An airport has two major components; an airfield and terminals. A typical airfield is composed of a runway for takeoffs and landings as well as two (or one) parallel taxiing lanes (taxiway). Runways are labeled according to the direction (rounded magnetic azimuth in decimal) they are facing. Therefore, a plane using runway 09 would be facing east (90 degrees) while runway 27 (270 degrees), which is the same, would be facing west. Connecting lanes between the runway and the taxiing lanes usually have an angle permitting the quick exit from the runway for planes that have just landed. Modern airfield designs provide two of three exiting options per landing direction, depending on the plane’s size. A small aircraft will take less distance to brake than a large aircraft and has thus the opportunity to quickly exit the runway, freeing valuable takeoff or landing slots.
Although there is a wide variety of terminal designs, most fit within the following configurations:
- Standard. The linear orientation of terminals allows several planes to board passengers simultaneously (through jet bridges) and represents one of the most common terminal designs. This design can be expanded into piers or a series of concourses linked by underground passages and internal transit systems. The drawback of these designs is the long lateral movements of passengers and luggage between gates. This is particularly the case for large hubs where passengers can contemplate several minutes of walking between gates (e.g. Frankfurt, Chicago, Brussels, Minneapolis / St. Paul).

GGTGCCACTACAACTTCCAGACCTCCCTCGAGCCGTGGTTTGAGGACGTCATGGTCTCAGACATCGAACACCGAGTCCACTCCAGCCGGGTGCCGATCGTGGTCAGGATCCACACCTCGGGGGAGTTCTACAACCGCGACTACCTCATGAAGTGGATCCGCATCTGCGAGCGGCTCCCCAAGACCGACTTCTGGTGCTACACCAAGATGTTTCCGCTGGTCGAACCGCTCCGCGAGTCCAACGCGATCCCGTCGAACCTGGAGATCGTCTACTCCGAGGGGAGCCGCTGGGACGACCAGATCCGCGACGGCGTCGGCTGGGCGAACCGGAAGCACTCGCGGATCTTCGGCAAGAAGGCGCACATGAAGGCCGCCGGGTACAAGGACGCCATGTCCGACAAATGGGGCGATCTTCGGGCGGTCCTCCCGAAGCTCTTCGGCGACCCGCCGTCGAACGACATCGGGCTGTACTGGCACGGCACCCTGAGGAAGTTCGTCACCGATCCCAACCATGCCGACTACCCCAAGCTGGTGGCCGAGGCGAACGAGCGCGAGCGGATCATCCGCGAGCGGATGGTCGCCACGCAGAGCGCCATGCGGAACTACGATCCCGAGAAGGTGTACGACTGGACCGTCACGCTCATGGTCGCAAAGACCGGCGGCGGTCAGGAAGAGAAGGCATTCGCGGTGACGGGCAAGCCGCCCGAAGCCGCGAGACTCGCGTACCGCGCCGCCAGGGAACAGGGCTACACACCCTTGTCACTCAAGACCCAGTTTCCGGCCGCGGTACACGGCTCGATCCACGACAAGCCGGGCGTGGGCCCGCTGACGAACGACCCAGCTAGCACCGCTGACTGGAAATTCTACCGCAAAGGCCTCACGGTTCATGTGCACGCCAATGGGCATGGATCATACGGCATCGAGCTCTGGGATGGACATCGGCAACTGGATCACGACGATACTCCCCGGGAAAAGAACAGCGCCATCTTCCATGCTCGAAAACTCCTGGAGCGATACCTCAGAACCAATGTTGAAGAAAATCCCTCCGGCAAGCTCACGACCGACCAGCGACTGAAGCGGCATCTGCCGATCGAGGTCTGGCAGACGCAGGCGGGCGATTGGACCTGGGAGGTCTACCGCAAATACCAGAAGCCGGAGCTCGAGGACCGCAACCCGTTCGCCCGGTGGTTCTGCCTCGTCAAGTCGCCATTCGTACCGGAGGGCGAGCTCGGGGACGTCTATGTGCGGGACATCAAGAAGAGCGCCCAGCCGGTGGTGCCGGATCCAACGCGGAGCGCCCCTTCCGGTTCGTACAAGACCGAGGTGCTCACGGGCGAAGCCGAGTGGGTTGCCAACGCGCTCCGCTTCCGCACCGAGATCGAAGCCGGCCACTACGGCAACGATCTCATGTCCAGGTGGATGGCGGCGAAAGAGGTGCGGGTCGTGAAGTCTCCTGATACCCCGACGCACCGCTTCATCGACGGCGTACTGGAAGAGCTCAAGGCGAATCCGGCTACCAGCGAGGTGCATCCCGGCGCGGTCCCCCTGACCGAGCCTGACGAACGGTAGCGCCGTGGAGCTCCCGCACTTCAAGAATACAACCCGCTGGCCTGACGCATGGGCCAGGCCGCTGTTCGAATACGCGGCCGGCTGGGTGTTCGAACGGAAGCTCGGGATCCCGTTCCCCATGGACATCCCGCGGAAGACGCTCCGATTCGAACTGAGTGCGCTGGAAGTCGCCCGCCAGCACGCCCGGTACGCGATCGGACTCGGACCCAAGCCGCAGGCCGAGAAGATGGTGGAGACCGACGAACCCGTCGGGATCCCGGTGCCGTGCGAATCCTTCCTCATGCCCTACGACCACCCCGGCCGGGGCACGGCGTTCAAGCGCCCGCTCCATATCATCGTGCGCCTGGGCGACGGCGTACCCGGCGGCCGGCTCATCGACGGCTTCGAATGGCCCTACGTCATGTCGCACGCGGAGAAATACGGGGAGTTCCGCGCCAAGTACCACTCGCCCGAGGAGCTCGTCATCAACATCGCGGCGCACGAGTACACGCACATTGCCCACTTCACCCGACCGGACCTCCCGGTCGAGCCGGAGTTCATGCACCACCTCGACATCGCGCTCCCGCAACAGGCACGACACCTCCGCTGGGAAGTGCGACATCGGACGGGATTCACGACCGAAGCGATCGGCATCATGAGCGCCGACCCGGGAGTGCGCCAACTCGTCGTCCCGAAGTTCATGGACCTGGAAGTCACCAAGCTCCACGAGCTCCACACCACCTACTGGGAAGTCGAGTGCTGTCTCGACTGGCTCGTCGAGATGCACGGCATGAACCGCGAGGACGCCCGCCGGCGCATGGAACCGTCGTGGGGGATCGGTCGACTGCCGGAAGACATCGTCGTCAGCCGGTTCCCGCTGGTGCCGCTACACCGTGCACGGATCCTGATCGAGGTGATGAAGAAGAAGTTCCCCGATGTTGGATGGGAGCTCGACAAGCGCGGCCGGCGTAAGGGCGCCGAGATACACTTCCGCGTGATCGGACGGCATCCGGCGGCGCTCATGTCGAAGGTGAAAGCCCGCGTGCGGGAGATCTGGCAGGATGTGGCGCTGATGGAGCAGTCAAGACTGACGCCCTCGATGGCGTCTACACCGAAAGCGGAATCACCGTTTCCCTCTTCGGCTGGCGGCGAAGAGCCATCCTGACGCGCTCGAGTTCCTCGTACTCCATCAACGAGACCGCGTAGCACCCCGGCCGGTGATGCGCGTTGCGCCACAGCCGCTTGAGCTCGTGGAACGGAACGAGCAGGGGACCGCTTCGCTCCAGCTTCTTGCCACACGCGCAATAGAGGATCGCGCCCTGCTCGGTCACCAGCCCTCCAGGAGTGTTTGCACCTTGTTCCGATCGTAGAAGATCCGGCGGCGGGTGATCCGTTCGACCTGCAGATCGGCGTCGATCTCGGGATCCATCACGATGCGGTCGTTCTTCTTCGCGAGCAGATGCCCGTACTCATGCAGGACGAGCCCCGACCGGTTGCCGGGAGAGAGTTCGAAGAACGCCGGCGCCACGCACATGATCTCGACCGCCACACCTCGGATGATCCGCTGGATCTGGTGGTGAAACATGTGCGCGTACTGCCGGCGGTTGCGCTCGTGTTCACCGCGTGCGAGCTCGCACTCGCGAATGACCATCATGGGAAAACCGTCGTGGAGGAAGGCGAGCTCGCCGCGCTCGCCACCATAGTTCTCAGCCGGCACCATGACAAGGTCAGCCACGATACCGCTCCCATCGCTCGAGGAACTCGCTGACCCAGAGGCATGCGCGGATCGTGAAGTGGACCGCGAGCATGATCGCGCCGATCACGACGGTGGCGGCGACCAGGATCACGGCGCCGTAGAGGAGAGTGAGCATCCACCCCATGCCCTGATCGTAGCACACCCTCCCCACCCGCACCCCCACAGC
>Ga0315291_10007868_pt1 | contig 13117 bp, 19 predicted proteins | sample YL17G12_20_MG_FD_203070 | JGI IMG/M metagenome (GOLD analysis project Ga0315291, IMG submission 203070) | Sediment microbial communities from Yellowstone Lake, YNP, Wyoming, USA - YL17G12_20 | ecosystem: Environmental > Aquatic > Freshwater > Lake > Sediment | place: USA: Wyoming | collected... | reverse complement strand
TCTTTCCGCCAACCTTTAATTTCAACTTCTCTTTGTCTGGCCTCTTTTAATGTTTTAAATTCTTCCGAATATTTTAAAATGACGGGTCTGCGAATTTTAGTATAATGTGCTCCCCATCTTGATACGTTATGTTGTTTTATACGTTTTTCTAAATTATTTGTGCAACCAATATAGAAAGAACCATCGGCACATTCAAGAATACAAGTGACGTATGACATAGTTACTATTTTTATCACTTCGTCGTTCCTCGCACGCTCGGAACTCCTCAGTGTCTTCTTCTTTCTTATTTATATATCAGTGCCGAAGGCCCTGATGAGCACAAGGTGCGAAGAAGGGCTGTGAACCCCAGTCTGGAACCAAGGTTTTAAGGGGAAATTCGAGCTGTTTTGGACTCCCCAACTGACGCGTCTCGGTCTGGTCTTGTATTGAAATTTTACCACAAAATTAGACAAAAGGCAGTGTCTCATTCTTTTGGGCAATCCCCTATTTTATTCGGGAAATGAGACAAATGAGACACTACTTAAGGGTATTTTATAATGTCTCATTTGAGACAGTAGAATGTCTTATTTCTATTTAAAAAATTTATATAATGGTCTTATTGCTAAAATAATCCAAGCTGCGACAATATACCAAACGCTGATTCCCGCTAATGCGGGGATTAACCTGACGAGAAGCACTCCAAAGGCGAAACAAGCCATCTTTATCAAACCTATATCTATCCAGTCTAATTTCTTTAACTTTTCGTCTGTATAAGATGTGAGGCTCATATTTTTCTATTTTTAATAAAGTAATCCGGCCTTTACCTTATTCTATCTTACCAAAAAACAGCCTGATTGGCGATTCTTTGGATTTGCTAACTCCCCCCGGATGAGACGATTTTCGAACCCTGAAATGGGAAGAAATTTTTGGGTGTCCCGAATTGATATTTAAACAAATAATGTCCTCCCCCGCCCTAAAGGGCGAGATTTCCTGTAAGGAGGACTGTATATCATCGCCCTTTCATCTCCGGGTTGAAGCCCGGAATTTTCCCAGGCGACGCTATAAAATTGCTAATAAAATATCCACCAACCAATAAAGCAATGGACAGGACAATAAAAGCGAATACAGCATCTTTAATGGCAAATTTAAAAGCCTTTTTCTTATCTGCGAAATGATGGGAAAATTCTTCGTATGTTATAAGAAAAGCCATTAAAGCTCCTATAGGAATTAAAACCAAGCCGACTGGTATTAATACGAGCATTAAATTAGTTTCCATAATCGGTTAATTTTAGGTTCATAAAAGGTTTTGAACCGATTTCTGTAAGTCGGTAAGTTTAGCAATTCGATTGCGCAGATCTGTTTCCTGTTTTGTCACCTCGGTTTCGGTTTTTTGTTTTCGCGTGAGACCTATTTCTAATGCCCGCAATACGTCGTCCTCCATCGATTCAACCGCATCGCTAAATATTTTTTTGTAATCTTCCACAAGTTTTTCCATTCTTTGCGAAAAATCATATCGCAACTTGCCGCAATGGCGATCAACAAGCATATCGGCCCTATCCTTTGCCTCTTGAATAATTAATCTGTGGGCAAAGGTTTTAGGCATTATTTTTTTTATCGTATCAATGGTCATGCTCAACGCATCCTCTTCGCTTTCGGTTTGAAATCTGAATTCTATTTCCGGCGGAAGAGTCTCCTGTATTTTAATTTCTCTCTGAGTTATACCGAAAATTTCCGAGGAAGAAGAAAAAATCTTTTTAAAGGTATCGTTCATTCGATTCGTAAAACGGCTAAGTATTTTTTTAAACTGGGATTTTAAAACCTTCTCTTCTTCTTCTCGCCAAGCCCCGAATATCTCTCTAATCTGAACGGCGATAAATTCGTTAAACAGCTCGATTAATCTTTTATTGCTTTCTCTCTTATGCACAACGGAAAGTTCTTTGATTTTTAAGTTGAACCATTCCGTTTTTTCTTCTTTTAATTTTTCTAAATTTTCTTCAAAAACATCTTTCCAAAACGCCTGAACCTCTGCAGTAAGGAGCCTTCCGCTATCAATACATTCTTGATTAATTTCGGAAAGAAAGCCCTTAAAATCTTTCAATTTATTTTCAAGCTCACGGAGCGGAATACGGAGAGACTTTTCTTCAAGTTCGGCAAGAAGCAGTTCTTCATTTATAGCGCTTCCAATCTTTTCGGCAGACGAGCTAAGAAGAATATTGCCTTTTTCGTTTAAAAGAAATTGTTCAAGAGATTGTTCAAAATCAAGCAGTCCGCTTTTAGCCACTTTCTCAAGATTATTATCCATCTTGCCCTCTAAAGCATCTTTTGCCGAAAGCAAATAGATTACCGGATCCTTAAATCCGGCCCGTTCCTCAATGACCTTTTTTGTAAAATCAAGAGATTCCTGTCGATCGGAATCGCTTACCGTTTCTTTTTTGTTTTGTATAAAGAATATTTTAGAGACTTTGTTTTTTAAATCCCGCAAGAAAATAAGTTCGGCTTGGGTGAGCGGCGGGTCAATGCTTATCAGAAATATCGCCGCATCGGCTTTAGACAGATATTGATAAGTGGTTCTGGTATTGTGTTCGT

- The satellite is an answer to the lack of terminal space by permitting the stowage of several planes on a smaller terminal surface. The satellite is often linked to the rest of the airport by a hall or an underground passage (e.g. Charles de Gaulle, Terminal 1, Dallas/Fort Worth).
- Some airports opt for shuttles, which enables them to reduce the size of the terminal and maximize the number of planes that can be serviced. However, this involves longer boarding times. The usage of shuttles is often applied at major airport facilities where regular jet bridges service large planes while smaller domestic planes are parked on a pad and serviced by buses. In situations of congestion, shuttles can be used for unloading passengers, which frees gates for boarding. In a normal situation, freight planes are loaded and unloaded by shuttles (haulers bringing air unit load devices), so the use of shuttles in the design is prevalent in air cargo operations.